The Supreme Court on Friday affirmed the appointment of Alhaji Ado Ibrahim, a Kogi traditional ruler, as the Ohinoyi and Paramount Ruler of Ebiraland.
Justice John Okoro, who read the lead judgment of a 5-man panel of justices of the apex court, held that the suit was statute-barred and set aside the concurrent decisions of the Court of Appeal, Abuja Division and the trial court.
The court held that the respondents failed to comply with Section 2 of the Public Officers Protection Act which stipulates that a government action can only be challenged within three months.
The court further held that the suit was filed on March 6, 1998, more than nine months after Ibrahim’s appointment on June 2, 1997.
It would be recalled that the Court of Appeal had on Dec. 12, 2009, upheld the judgment of a Kogi High Court which dethroned Ibrahim in a judgment delivered on April 2, 2006.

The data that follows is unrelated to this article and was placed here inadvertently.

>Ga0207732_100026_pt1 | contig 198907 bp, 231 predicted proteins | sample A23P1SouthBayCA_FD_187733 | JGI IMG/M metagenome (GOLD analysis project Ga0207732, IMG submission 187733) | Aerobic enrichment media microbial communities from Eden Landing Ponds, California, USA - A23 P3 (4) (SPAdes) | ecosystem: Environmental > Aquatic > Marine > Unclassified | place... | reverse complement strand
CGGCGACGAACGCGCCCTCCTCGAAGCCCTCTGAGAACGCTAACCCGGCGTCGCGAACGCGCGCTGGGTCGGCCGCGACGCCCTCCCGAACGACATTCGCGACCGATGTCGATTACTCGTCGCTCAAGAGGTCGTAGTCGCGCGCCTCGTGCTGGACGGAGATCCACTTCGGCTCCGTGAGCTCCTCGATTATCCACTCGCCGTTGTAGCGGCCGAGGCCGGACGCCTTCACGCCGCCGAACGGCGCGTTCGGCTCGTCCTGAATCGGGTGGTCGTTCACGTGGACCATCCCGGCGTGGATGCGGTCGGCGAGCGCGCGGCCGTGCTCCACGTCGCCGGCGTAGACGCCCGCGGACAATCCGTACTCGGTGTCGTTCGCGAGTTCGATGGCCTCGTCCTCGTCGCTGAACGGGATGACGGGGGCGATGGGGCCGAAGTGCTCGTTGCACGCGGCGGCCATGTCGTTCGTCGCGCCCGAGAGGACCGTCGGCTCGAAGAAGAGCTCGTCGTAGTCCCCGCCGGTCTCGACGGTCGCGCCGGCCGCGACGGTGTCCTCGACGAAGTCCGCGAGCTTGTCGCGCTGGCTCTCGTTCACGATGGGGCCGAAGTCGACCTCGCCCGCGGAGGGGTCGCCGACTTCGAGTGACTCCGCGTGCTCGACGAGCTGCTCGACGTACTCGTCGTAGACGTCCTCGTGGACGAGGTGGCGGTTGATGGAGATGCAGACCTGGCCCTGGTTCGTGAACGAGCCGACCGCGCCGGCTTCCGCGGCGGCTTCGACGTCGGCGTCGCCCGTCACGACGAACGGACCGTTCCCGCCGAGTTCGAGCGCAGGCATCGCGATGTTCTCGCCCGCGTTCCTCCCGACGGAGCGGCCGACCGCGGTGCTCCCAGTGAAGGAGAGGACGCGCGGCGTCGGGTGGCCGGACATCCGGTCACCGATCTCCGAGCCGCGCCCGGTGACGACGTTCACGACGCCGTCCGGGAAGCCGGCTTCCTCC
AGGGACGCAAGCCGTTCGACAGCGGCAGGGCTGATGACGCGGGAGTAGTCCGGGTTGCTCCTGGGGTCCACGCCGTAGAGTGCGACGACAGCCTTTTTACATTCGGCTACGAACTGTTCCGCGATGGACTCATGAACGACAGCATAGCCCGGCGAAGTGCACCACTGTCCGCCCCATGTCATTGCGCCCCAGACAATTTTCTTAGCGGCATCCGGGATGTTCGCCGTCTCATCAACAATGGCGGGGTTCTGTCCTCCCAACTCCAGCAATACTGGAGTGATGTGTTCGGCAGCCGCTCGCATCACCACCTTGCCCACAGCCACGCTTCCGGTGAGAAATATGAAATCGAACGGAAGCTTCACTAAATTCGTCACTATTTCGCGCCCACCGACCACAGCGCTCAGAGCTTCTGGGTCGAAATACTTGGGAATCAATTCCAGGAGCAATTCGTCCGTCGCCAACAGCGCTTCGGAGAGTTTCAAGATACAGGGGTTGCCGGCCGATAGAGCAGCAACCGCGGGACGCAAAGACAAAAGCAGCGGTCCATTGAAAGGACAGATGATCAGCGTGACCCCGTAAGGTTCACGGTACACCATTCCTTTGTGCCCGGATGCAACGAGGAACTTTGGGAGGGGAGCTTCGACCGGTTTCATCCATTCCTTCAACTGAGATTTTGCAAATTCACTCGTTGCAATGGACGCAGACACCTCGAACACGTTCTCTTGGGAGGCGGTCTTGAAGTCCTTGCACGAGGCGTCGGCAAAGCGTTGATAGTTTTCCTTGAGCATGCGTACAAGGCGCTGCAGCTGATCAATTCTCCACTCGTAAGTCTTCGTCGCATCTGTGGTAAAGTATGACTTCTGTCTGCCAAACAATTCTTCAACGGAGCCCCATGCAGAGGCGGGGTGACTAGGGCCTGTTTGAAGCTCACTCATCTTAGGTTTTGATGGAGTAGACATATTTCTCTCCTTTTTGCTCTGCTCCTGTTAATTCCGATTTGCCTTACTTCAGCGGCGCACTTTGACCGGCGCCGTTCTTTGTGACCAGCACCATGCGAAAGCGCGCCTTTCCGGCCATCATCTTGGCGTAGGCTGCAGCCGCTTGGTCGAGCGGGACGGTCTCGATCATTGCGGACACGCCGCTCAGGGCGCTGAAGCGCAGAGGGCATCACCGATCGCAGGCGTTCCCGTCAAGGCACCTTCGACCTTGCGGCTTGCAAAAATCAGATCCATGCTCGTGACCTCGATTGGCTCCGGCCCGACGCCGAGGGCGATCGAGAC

Justice Tanko Hussein of the trial court had held that the appellant’s appointment by the Kogi Government was “illegal and fraudulent“ because it breached the state and Ebira Chieftaincy Laws.
Ibrahim’s appointment and installation by the then Kogi State Military Administrator, Col. Bzigu Afakirya, was challenged by a group of Ebira chieftaincy stool stakeholders in 1998.
They had joined Ibrahim, Kogi Government and Attorney-General and Commissioner of Justice as defendants in the suit.
Many of the initial plaintiffs at the trial and appellate courts later died, thereby, necessitating a string of amendments and attendant delays in the suit over the years.
The Respondents/Defendants in the appeal are: Alhaji Maigida Lawal, Alhaji Momoh Jimoh, Alhaji Ibrahim Ohida, Alhaji Ahmadu Anivbassa, Alhaji Isa Sani Omolori, Mr Idris Seriki and Comrade Momoh Sanni.
Ibrahim had approached the Supreme Court urging it to set aside and stay the execution of the judgments of the trial court and Court of Appeal which did not favour him.
He had also hinged the appeal on the ground that the respondents failed to comply with Section 2 of the Public Officers Protection Act which stipulates that a government action can only be challenged within three months.
The aggrieved opponents only commenced their action against his appointment more than nine months after the appointment was made.